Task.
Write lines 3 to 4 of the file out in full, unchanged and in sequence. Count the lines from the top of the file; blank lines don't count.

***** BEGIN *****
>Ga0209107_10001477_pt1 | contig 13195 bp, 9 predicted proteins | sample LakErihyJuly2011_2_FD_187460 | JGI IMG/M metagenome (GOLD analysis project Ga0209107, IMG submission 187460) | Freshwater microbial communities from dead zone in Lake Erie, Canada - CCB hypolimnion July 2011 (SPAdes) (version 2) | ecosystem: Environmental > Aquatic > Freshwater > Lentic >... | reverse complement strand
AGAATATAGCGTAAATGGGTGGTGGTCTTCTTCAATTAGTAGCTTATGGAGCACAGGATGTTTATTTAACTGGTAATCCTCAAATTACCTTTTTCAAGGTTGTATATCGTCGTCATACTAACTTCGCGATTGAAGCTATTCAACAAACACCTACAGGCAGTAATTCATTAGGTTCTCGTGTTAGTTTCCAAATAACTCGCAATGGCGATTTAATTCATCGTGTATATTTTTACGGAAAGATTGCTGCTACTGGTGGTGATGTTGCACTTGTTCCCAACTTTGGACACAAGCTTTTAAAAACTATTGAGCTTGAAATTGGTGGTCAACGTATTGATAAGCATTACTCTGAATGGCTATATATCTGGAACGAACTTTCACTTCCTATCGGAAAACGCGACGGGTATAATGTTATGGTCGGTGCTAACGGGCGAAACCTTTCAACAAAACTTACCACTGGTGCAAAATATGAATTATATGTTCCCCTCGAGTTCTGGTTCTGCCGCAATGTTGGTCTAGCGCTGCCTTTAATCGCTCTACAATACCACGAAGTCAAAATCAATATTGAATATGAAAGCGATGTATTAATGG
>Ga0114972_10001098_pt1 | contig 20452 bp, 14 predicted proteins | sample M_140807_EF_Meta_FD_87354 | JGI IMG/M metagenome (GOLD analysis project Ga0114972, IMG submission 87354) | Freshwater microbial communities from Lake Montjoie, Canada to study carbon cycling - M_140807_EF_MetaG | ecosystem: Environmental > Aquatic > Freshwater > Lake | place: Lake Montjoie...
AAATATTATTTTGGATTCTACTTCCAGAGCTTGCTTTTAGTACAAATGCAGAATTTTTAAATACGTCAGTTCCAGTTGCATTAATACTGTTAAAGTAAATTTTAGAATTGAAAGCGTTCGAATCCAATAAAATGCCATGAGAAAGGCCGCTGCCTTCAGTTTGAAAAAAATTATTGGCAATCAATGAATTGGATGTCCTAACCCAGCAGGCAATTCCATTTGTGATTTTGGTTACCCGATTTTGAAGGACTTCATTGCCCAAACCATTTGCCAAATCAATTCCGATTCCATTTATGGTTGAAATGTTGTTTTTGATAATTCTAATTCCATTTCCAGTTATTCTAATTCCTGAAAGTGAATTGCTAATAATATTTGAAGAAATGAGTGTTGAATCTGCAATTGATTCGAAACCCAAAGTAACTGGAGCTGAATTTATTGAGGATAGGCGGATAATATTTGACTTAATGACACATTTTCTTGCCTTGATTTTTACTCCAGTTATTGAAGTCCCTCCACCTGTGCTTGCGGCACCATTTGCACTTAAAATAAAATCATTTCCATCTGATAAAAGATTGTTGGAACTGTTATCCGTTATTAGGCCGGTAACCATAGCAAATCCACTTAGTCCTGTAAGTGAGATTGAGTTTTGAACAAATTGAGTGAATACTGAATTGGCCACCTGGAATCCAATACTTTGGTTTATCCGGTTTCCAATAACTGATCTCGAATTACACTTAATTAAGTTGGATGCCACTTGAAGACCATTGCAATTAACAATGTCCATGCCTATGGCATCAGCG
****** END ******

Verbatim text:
>Ga0114972_10001098_pt1 | contig 20452 bp, 14 predicted proteins | sample M_140807_EF_Meta_FD_87354 | JGI IMG/M metagenome (GOLD analysis project Ga0114972, IMG submission 87354) | Freshwater microbial communities from Lake Montjoie, Canada to study carbon cycling - M_140807_EF_MetaG | ecosystem: Environmental > Aquatic > Freshwater > Lake | place: Lake Montjoie...
AAATATTATTTTGGATTCTACTTCCAGAGCTTGCTTTTAGTACAAATGCAGAATTTTTAAATACGTCAGTTCCAGTTGCATTAATACTGTTAAAGTAAATTTTAGAATTGAAAGCGTTCGAATCCAATAAAATGCCATGAGAAAGGCCGCTGCCTTCAGTTTGAAAAAAATTATTGGCAATCAATGAATTGGATGTCCTAACCCAGCAGGCAATTCCATTTGTGATTTTGGTTACCCGATTTTGAAGGACTTCATTGCCCAAACCATTTGCCAAATCAATTCCGATTCCATTTATGGTTGAAATGTTGTTTTTGATAATTCTAATTCCATTTCCAGTTATTCTAATTCCTGAAAGTGAATTGCTAATAATATTTGAAGAAATGAGTGTTGAATCTGCAATTGATTCGAAACCCAAAGTAACTGGAGCTGAATTTATTGAGGATAGGCGGATAATATTTGACTTAATGACACATTTTCTTGCCTTGATTTTTACTCCAGTTATTGAAGTCCCTCCACCTGTGCTTGCGGCACCATTTGCACTTAAAATAAAATCATTTCCATCTGATAAAAGATTGTTGGAACTGTTATCCGTTATTAGGCCGGTAACCATAGCAAATCCACTTAGTCCTGTAAGTGAGATTGAGTTTTGAACAAATTGAGTGAATACTGAATTGGCCACCTGGAATCCAATACTTTGGTTTATCCGGTTTCCAATAACTGATCTCGAATTACACTTAATTAAGTTGGATGCCACTTGAAGACCATTGCAATTAACAATGTCCATGCCTATGGCATCAGCG